I am thankful for that experience because with all I'd read about dyslexia, I had a student in my first year who gave me experience in working with a child with the learning difference. Throughout my teaching career, learning differences have been my interest and a gift for understanding.

On more than one occasion I have been in a teacher's class where the differences are considered defiance and something to be fought and won over. For instance, I shared a room with another teacher. My kids were visually impaired with multiple disabilities due to premature birth and hers were "vanilla blind."

One of her babies was a very gifted three-year-old. At nap time, this child could not stay on the mat and he never took a nap during the first few months after his arrival to the class. He was moved to the other side of the toy shelves so that his wiggling would not disturbed the other children at nap time. Of course that meant that he spent nap time exploring the toys.  He wiggled all over the place! That was just one trait of a hyperactivity disorder.

I saw this, well meaning teacher try to tame this child by explaining to him that he must just be still when it was time to be still because she said he must. She gave him a task of stringing beads with a timer. In order to increase his attention span he was forced under threat of punishment with sitting and stringing an assigned number of beads in fifteen minutes. I had to ask if this method was working to any degree. As it turned out she was keeping data and he had actually strung five more beads the day before which was proof that he could do it if her chose. That day he was being punished for not increasing the number of beads he was assigned. I think I'd sarcastically made the statement that he was obviously enjoying the punishment.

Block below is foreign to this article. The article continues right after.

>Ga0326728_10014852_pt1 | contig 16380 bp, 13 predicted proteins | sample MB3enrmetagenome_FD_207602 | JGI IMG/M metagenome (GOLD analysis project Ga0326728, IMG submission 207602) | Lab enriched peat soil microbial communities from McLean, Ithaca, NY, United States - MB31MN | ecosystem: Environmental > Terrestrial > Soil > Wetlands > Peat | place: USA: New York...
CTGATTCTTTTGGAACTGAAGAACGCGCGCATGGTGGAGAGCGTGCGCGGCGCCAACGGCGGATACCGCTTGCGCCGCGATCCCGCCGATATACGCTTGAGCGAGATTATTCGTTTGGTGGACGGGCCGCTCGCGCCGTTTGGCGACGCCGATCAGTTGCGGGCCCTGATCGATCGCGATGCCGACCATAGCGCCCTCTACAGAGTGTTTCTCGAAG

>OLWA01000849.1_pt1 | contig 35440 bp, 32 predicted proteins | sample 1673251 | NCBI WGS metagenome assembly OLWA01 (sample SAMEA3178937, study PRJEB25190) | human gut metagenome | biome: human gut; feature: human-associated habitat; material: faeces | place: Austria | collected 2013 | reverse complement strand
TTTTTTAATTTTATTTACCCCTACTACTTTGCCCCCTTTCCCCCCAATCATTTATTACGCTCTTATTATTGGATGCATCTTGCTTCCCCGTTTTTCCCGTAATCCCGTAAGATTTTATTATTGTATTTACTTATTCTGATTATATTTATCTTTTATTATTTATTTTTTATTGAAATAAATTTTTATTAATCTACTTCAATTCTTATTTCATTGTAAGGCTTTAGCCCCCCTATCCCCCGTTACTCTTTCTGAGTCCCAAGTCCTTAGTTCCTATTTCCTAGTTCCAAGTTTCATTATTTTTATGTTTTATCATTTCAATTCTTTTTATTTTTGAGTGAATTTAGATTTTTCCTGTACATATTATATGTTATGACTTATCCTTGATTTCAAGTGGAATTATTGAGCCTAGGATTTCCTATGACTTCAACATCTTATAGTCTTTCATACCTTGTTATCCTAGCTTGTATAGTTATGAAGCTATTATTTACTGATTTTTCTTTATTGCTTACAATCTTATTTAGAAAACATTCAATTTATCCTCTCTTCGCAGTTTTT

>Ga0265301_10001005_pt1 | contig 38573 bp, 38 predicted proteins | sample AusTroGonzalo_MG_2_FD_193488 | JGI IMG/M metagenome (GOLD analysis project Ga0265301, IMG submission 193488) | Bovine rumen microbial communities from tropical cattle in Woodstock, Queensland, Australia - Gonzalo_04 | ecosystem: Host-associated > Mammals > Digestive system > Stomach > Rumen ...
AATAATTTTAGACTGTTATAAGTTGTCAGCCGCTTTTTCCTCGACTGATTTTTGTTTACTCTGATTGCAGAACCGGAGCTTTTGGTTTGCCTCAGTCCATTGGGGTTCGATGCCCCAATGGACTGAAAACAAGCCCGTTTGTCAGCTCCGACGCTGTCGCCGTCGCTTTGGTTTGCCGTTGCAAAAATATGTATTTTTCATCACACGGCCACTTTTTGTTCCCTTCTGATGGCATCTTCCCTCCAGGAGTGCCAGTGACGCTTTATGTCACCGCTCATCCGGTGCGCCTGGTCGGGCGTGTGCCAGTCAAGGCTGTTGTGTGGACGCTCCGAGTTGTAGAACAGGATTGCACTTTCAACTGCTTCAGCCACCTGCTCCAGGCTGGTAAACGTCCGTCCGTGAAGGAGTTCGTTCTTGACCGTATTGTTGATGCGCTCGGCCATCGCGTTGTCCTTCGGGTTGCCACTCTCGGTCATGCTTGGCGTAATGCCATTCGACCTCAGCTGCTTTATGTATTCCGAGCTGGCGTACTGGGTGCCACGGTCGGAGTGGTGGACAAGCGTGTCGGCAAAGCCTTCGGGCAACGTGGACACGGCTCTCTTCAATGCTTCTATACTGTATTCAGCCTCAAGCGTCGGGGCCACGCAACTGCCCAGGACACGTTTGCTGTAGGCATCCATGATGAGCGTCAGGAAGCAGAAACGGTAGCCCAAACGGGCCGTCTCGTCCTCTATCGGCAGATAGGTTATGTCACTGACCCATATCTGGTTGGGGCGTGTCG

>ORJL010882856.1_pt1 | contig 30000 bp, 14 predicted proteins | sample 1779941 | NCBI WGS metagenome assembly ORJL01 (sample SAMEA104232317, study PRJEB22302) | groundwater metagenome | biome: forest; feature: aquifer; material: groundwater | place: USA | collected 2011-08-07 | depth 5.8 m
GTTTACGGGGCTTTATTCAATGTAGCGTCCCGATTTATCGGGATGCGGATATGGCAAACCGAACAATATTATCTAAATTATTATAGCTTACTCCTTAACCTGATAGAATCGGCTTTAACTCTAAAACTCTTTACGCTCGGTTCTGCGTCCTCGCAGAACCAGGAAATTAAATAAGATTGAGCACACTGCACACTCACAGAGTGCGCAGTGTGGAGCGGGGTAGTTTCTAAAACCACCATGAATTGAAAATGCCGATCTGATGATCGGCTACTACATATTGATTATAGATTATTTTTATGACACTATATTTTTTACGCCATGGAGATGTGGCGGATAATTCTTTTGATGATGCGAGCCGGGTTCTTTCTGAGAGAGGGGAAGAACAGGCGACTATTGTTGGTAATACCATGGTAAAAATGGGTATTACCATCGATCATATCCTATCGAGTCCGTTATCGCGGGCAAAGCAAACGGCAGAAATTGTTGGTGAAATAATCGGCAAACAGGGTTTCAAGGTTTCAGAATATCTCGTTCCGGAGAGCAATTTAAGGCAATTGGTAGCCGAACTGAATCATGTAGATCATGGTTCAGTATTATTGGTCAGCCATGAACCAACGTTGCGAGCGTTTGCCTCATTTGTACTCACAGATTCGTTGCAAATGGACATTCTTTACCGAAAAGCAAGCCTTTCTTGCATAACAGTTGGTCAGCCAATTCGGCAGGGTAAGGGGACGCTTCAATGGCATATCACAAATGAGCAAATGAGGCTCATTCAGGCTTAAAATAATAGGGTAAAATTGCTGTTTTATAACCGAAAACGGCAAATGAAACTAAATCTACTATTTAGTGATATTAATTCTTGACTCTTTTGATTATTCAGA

The teacher's thoughts were that in order to learn, he was going to have to learn to sit still and string beads for hours on end.  She said his mother should really consider putting him on some type of drugs that would calm him down and keep him out of trouble when he left her class and went to regular kindergarten, first grade and so on and that those teachers were not going to be able to suffer his wiggling even though he was blind.